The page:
Learning Spanish was a big learning curve, but before I knew it I was able to communicate fairly well. I was able to shop, exchange pleasantries, and even argue if needed. I went to school on and off for the first year, using the time off to actually practice what I had learned in school. (Spanish classes run about $8 to $10 per hour for an individual lesson, and $6.50 to $8 for a group lesson.)
I did, however, have a few blunders. One day, I asked a contractor working at my house if he would like a “child” in his drink instead of “ice” (hijo vs hielo), and I was constantly asking for “Thursdays” instead of “eggs” (jueves vs juevos). Mostly I just got funny looks, realized that I said something wrong and tried to correct it.
After a year of Spanish classes, I decided to undertake a home-stay in order to practice my Spanish. I had met a family who lived outside the city of Cayambe, high in the mountains. They were a fairly poor farming family, but generous people. The dad and kids all worked or went to school during the day, so I spent most of my time with Carmita, the mom. Every morning we worked the cows, cleaned the guinea pig cages, and did other farm chores. The whole time we would be chatting away in Spanish. It was a very interesting experience and really did help me learn more Spanish.
I try to incorporate several techniques into learning. I often find that I just like to venture out on my own and find people to talk to in Spanish, whether it is on the bus or at a restaurant. Also, I often tune the TV or radio into Spanish to listen to in the background. But, most important is that I fortunately have friends who find learning the language a very important quality, and we are constantly encouraging each other, sometimes even writing our emails to each other in Spanish.
I feel so much more confident and happy now that I am able to communicate. Like with anything in life, there is always room for improvement, so after nearly four years, I have gone back to school again. I find now that since I understand the language better, everything that I am learning at school is clicking so much faster. This time around has become very rewarding for me, which in return keeps me motivated to continue working up that learning curve.
How This Expat Improved Her Spanish Skills Through Knitting
By Warren Hardy
Margie is in her mid-60s and a retired school teacher from California. She is currently enjoying retirement in San Miguel de Allende, Mexico. One day she was in front of her house knitting when two local neighborhood girls walked by. She was used to greeting them in passing but today was different. The girls, about 12 years old, walked over to Margie and watched her as she knitted.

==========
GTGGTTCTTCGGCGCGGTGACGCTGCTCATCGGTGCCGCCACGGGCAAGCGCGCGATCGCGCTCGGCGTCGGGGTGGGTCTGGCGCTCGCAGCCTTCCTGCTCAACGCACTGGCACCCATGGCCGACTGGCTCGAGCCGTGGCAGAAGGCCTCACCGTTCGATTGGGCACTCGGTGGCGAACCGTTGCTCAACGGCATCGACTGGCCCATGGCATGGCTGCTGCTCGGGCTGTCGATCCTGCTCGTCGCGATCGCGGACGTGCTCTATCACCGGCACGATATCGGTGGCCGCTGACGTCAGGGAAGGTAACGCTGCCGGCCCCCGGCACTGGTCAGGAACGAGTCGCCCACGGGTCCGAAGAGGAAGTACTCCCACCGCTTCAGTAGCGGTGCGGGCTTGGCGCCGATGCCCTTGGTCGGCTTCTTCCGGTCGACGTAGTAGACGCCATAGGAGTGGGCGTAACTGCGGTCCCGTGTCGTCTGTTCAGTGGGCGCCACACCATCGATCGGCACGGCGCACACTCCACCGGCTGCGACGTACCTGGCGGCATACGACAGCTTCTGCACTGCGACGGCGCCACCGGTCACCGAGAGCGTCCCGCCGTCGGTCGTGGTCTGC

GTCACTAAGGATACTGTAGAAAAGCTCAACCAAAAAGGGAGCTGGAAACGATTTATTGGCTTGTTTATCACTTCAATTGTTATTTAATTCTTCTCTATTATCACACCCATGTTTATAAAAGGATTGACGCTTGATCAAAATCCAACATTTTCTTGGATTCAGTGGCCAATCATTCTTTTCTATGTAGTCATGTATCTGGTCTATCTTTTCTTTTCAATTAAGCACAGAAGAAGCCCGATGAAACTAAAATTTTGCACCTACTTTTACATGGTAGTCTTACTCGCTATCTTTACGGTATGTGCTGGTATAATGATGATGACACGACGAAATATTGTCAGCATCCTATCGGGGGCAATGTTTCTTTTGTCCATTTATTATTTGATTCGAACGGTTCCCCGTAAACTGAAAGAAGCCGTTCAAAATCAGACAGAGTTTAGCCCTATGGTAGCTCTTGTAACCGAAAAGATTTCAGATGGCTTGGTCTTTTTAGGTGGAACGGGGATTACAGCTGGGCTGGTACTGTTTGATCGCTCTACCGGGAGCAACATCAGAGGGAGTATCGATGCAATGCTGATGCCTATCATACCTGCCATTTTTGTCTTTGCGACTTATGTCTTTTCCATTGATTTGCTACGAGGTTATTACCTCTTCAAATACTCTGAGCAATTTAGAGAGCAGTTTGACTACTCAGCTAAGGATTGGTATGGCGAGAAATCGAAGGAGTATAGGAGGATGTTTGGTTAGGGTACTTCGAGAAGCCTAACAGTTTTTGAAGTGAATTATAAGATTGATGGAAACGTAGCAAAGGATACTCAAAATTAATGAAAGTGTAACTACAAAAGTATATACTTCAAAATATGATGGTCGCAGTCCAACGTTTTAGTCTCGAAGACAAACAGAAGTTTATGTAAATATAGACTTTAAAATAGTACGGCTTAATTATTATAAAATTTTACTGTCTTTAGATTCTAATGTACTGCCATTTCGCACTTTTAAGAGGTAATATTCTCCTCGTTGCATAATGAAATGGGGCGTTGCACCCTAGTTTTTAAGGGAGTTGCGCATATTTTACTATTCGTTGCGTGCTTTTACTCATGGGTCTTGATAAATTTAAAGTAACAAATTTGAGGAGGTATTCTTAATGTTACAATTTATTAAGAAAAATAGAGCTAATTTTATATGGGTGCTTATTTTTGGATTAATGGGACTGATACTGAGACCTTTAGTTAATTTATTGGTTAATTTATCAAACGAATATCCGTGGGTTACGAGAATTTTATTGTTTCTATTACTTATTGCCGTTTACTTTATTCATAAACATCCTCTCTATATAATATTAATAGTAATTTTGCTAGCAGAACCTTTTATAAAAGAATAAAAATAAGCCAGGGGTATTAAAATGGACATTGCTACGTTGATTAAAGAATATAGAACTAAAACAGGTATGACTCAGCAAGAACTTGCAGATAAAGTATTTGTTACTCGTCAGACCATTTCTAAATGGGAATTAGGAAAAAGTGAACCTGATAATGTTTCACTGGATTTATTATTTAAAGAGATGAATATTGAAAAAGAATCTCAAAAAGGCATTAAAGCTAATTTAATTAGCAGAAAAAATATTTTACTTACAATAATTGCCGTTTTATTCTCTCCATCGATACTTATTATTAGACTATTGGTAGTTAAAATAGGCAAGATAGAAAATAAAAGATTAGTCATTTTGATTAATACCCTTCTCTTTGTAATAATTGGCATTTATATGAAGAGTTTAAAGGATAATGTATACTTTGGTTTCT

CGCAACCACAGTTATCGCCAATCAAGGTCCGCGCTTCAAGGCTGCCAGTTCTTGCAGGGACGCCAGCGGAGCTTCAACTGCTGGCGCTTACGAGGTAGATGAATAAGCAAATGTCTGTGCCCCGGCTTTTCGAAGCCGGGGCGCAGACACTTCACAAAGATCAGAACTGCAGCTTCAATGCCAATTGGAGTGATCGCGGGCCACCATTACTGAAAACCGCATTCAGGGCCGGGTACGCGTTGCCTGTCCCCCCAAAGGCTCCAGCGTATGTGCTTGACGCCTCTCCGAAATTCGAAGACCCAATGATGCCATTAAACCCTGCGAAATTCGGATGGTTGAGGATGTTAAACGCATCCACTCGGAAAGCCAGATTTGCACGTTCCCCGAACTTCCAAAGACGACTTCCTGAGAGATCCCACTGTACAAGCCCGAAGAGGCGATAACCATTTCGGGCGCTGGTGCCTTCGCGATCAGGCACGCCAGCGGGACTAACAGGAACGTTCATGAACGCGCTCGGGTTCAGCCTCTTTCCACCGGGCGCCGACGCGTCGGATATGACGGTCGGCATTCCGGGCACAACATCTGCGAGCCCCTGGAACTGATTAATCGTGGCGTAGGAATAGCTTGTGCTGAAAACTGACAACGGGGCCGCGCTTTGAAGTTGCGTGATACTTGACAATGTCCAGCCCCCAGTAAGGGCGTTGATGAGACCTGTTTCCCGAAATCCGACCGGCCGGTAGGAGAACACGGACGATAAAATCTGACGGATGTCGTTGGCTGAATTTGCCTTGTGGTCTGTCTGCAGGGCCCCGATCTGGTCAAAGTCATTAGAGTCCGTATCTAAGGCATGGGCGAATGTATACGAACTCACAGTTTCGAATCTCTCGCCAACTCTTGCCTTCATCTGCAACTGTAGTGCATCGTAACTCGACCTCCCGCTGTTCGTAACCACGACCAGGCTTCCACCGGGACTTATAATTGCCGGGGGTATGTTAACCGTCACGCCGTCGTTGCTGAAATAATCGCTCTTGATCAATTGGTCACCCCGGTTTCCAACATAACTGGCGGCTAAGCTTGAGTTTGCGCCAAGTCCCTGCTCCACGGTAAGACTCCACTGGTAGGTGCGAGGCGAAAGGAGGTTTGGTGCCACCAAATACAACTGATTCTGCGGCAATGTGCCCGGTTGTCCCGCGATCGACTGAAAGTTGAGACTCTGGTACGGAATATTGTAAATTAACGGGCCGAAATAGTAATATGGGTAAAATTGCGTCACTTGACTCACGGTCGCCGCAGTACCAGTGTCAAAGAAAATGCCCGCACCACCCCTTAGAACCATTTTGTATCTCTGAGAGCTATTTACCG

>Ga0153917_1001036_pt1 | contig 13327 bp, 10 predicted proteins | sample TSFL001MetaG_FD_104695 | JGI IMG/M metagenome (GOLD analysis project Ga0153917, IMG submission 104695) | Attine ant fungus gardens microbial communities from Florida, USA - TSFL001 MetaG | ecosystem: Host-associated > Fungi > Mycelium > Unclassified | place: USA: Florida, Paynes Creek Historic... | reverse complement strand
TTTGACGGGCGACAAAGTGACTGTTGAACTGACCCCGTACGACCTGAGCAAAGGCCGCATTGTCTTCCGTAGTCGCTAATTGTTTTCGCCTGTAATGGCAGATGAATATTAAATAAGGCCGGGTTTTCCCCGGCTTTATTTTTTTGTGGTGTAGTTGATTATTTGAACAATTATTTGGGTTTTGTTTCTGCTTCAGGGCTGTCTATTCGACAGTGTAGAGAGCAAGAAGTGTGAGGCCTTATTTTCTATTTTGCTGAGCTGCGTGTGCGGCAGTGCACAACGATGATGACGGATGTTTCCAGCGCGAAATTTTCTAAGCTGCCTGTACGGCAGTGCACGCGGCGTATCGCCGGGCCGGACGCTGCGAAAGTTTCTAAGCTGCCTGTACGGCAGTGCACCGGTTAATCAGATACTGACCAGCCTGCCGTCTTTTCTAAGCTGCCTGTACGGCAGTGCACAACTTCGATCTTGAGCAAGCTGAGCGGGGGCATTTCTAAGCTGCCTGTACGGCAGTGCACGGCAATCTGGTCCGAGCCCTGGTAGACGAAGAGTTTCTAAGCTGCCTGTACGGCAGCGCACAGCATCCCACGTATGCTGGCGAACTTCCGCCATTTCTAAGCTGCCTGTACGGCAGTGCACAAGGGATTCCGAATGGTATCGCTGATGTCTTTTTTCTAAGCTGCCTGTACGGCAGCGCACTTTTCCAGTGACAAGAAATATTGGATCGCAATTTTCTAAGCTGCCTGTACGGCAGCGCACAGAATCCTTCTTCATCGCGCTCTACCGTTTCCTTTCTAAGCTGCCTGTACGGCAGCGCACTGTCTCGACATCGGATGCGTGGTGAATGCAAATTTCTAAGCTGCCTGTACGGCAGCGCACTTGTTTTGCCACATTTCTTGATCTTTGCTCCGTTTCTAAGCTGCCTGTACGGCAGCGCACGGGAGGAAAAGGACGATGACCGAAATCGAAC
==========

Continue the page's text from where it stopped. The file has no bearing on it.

Margie didn’t know the word for knitting in Spanish, so she said it in English and asked what it would be in Spanish. The girls told her (it’s tejer = to knit) and she taught them the word knitting in English. The girls moved on.
A couple of days later the same girls passed the house once again and saw Margie. The girls wanted to see her knitting. Margie brought out her knitting and a couple of chairs and the girls looked on as Margie got to work with her needles. Margie saw that they wanted to learn to knit and the school teacher in her kicked in. She invited them to come back and she’d teach them to knit.
“I will never forget the excitement I felt getting ready for my first knitting class,” Margie told me. “I got my materials together and when the girls arrived we sat down and went to work.”
Margie says most of the lesson was show and tell but soon the girls were teaching her knitting words in Spanish. “I learned the word for knot, needle, and thread,” she says. “And we went through all the colors. They learned the English words and I learned the Spanish ones.”
Margie and the girls were both excited about their knitting/Spanish class and so they met again and this time the girls asked if they could invite their sisters. “The next class, there were five students,” Margie says. “Each girl brought one of their sisters and even one of their brothers showed up.”
Margie says as the lessons went on she was getting more comfortable with the Spanish terms. Over a year later, Margie’s knitting class has eight regular students. Not only is she learning Spanish, but she’s also been “adopted” by the girls’ families. “I’m invited to events with this family,” she says. “This is something that I cherish and would never have imagined in my wildest dreams. My Spanish, even though improved, still needs a lot of work, but that said, I do speak fluent knitting.”
Margie is not unique. Everyone can learn Spanish and as Margie’s story shows, you never know where learning even just a few important words is going to take you. No matter how lousy you think your Spanish is, there is always an opportunity for new friends and new adventures.